Willing to Walk in Faith

When we show up for life with willingness and an open mind, the next right thing tends to present itself.

-Living Clean, Chapter 3, "Spirituality Is Practical"

"I have a full, rich life in recovery," a member shared to knowing nods. "But I'm facing some decisions about what comes next for me. I'm willing to do the next right thing if only I knew what that is. The options are all good, so how do I figure out what God's will is for me?" After the meeting, some more experienced NA members offered their insights on Steps Three and Eleven.

"I would freak out trying to know, really know, if my choices aligned with my Higher Power's will," one member shared. "I was told: 'If you're looking for a burning bush, you're going to be disappointed.'" When we're dealing with clear-cut questions of right and wrong-Should I steal this candy or pay for it?-the next right thing is obvious. But looking for one correct

response to life's multifaceted dilemmas can be paralyzing. The member continued, "I came to understand that Step Three is all about my decision. My willingness to work the rest of the Steps is that decision in action. My job is to show up, be willing, and do the work in front of me. So long as I'm plugged into the Steps, I can trust my intuition."

"I used to pray to know God's will for me, too," another member confessed. "My sponsor

pointed out that self-centeredness had distorted my hearing: Step Eleven isn't about me.

It's about us." She went on to explain how a focus on us broadened her perspective. "It changed my outlook and influenced how I pray and meditate. That made it easier to live by principles and to listen to my heart, trusting that my choices would enrich my ability to serve." Viewing life through a wide-angle lens puts our decisions within a larger context filled with love, support, and service. When we practice willingness and awareness, even our missteps expand our usefulness to others.

When we're spiritually fit, doing the next right thing doesn't have to be complicated. We find the willingness to walk in faith, knowing that we'll be alright. People like saying, "When one door closes, another opens." As NA members, we become better equipped to navigate hallways with multiple doors, some leading nowhere, others to new worlds, and all of them preparing us to serve.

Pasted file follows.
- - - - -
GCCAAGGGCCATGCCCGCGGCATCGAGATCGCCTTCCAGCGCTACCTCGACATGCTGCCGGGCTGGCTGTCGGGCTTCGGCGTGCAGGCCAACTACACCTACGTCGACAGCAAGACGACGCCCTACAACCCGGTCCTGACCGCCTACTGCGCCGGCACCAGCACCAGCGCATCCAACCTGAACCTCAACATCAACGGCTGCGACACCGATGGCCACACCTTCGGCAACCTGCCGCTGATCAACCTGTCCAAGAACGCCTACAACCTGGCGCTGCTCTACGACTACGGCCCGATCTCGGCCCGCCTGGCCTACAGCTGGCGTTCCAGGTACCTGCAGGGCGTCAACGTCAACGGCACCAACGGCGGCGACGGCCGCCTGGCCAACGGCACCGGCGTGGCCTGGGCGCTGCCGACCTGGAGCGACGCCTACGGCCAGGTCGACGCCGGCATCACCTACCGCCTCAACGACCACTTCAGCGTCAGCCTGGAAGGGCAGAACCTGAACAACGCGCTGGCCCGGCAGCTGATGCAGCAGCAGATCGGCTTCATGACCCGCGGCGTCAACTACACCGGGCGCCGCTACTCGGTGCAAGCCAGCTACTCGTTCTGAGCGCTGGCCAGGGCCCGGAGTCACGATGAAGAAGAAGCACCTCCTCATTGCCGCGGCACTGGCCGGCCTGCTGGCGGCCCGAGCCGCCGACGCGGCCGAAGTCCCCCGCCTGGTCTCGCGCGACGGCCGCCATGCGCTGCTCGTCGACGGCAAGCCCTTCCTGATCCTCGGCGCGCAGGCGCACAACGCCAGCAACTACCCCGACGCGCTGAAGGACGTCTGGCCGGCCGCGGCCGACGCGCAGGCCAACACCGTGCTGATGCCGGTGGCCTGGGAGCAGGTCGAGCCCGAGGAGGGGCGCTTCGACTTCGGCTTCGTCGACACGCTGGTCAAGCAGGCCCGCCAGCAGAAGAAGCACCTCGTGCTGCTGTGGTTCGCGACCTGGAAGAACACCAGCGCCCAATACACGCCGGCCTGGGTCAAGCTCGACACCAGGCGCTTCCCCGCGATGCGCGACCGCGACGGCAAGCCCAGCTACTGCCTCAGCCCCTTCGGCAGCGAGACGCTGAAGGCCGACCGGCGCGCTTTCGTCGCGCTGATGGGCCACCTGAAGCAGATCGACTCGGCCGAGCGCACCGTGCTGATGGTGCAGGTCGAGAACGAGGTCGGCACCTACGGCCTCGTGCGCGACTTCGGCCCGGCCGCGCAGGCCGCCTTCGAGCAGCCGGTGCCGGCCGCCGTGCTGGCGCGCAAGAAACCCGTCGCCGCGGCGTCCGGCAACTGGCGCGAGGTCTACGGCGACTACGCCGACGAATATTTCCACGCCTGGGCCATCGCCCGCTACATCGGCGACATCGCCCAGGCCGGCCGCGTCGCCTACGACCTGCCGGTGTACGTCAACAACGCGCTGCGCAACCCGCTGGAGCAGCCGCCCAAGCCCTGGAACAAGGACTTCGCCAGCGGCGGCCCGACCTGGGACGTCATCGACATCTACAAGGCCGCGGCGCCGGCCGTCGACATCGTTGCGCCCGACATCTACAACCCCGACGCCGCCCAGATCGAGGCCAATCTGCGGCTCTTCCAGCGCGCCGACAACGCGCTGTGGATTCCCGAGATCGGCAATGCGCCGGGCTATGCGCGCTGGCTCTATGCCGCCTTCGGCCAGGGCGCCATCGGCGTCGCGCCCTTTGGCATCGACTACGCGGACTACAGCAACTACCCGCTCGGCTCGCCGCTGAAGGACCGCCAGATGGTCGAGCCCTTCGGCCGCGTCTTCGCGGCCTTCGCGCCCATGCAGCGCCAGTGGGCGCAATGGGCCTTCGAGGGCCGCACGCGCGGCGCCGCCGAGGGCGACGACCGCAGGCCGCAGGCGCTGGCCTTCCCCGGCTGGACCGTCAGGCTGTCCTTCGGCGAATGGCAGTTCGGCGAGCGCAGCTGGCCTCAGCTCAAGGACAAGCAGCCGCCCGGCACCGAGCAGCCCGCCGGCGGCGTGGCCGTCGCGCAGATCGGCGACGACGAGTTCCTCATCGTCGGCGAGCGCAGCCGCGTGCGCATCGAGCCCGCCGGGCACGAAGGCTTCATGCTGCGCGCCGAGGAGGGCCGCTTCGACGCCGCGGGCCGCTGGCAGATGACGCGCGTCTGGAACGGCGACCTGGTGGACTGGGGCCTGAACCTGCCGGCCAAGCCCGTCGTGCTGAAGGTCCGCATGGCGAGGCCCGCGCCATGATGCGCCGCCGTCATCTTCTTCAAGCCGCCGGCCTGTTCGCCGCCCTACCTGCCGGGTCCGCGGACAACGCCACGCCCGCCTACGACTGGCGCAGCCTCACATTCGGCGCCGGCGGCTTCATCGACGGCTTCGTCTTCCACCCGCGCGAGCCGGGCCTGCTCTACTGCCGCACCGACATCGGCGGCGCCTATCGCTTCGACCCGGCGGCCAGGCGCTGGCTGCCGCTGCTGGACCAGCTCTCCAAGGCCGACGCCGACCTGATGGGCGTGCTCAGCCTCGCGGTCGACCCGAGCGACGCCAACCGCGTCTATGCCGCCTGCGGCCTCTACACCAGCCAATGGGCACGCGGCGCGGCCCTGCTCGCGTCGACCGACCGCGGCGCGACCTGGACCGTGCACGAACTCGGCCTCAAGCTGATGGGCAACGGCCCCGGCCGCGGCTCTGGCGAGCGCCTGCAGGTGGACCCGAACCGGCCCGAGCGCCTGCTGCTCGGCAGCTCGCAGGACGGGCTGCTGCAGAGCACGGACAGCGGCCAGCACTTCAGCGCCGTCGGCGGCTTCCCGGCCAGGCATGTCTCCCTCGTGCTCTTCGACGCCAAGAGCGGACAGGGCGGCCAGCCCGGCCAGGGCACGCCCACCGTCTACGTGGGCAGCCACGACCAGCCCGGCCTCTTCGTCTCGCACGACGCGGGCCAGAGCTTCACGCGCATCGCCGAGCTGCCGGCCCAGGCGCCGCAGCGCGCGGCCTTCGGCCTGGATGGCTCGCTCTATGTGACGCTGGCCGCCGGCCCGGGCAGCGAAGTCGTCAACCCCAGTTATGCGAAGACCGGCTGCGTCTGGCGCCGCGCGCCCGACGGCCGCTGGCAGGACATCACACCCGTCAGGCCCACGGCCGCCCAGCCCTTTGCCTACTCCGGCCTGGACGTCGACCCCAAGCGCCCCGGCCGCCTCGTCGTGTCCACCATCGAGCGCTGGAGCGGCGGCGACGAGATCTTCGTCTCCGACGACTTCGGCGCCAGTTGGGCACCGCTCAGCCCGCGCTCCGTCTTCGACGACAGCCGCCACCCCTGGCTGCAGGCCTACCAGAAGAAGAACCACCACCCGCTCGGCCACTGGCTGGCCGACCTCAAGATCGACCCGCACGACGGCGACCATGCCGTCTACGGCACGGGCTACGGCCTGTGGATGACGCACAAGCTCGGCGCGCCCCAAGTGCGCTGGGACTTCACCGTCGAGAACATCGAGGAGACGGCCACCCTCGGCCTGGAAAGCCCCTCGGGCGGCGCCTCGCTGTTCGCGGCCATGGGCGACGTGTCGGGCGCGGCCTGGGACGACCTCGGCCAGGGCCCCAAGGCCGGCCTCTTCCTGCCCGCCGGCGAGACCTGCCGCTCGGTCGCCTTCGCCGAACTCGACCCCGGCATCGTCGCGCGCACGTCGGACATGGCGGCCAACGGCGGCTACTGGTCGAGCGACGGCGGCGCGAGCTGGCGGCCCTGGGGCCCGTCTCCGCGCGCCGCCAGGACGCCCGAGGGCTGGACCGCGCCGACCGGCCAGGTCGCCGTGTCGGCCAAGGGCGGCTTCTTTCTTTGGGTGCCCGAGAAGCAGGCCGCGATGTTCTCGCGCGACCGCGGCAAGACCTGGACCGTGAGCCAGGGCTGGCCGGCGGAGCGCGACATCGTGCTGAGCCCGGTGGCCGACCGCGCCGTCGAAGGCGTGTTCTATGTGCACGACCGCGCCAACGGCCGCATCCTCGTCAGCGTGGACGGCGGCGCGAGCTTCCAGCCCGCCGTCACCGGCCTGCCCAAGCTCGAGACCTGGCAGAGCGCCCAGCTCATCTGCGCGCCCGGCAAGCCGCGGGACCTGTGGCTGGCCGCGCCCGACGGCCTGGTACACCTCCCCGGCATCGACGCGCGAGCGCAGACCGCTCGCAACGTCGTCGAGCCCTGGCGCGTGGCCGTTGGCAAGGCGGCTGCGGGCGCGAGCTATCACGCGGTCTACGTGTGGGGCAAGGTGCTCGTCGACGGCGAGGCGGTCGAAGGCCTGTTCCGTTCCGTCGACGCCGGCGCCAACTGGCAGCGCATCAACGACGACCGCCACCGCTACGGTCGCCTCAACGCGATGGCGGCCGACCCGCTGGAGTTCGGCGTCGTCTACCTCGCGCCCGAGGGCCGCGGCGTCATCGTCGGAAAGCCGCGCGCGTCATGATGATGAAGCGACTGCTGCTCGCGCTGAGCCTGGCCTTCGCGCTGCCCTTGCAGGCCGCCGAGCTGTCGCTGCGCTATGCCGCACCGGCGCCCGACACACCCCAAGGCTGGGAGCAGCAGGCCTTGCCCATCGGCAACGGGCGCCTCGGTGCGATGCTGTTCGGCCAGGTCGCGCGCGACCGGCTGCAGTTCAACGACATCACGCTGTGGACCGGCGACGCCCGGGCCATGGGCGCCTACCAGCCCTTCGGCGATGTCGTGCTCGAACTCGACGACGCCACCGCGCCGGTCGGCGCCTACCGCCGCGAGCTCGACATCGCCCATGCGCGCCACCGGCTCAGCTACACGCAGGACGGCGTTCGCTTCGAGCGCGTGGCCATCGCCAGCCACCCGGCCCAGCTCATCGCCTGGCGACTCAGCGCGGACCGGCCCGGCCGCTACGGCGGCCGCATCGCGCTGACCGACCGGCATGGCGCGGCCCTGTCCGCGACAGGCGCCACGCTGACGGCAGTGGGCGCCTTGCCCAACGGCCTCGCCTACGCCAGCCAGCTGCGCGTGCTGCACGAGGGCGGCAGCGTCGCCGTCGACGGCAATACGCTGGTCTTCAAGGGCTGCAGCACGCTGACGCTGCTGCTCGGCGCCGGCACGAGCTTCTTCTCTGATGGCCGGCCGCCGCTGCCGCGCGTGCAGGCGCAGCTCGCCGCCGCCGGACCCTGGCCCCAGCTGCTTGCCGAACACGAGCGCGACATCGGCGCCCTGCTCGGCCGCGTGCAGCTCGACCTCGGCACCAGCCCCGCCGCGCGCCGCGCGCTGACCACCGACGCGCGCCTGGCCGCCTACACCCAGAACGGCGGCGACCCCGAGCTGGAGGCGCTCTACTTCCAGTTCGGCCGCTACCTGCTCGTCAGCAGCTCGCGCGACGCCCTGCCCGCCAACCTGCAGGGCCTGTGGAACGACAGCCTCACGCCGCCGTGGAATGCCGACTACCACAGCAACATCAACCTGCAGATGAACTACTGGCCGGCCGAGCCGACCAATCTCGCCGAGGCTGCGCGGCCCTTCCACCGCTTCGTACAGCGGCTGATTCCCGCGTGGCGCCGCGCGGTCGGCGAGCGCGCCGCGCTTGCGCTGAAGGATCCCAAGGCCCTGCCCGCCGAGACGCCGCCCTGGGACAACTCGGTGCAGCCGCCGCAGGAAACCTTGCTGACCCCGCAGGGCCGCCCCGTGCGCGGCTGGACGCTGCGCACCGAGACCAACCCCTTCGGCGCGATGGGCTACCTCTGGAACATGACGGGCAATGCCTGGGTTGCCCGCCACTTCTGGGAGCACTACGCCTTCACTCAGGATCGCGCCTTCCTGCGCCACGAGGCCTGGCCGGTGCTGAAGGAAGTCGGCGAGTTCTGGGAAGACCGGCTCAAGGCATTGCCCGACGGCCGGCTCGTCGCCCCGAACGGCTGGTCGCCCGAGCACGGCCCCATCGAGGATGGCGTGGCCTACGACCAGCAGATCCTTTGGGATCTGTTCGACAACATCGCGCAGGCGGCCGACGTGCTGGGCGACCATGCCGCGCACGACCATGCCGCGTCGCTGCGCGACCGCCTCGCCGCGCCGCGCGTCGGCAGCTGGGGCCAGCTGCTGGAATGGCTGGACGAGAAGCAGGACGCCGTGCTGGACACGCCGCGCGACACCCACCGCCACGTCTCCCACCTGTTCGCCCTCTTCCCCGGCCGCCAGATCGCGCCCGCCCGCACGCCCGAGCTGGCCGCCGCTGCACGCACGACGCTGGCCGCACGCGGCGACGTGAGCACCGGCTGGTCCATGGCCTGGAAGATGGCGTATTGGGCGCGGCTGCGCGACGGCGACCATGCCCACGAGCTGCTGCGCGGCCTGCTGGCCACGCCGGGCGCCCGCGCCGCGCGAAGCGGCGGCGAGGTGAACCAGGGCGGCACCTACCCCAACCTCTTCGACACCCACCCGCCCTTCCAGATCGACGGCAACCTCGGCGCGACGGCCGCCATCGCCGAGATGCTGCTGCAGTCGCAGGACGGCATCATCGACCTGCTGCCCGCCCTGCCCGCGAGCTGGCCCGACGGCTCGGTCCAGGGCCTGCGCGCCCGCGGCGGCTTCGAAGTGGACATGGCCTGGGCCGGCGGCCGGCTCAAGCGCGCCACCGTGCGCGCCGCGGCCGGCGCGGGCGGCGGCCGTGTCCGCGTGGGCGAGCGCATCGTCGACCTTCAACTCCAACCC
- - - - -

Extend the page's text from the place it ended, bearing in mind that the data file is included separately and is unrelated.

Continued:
I am willing to be guided by my Higher Power today. I will make principled decisions and take positive action, secure in the knowledge that my service will be enhanced.

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Just for Today Meditation

February 08, 2023

What is a sponsor?

Page 40

"...an NA sponsor is a member of Narcotics Anonymous, living our program of recovery, who is willing to build a special, supportive, one-on-one relationship with us."

IP No. 11, Sponsorship, Revised

What is a sponsor? You know: That nice person with whom you had coffee after your first meeting. That generous soul who keeps sharing recovery experience free of charge. The one who keeps amazing you with stunning insight regarding your character defects. The one who keeps reminding you to finish your Fourth Step, who listens to your Fifth Step, and who doesn't tell anyone how weird you are.

It's pretty easy to start taking all this stuff for granted once we're used to someone being there for us. We may run wild for a while and tell ourselves, "I'll call my sponsor later, but right now I have to clean the house, go shopping, chase that attractive..." And so we end up in trouble, wondering where we went wrong.

Our sponsor can't read minds. It's up to us to reach out and ask for help. Whether we need help with our steps, a reality check to help us straighten out our screwy thinking, or just a friend, it's our job to make the request. Sponsors are warm, wise, wonderful people, and their experience with recovery is ours - all we have to do is ask.

Just for Today: I'm grateful for the time, the love, and the experience my sponsor has shared with me. Today I will call my sponsor.

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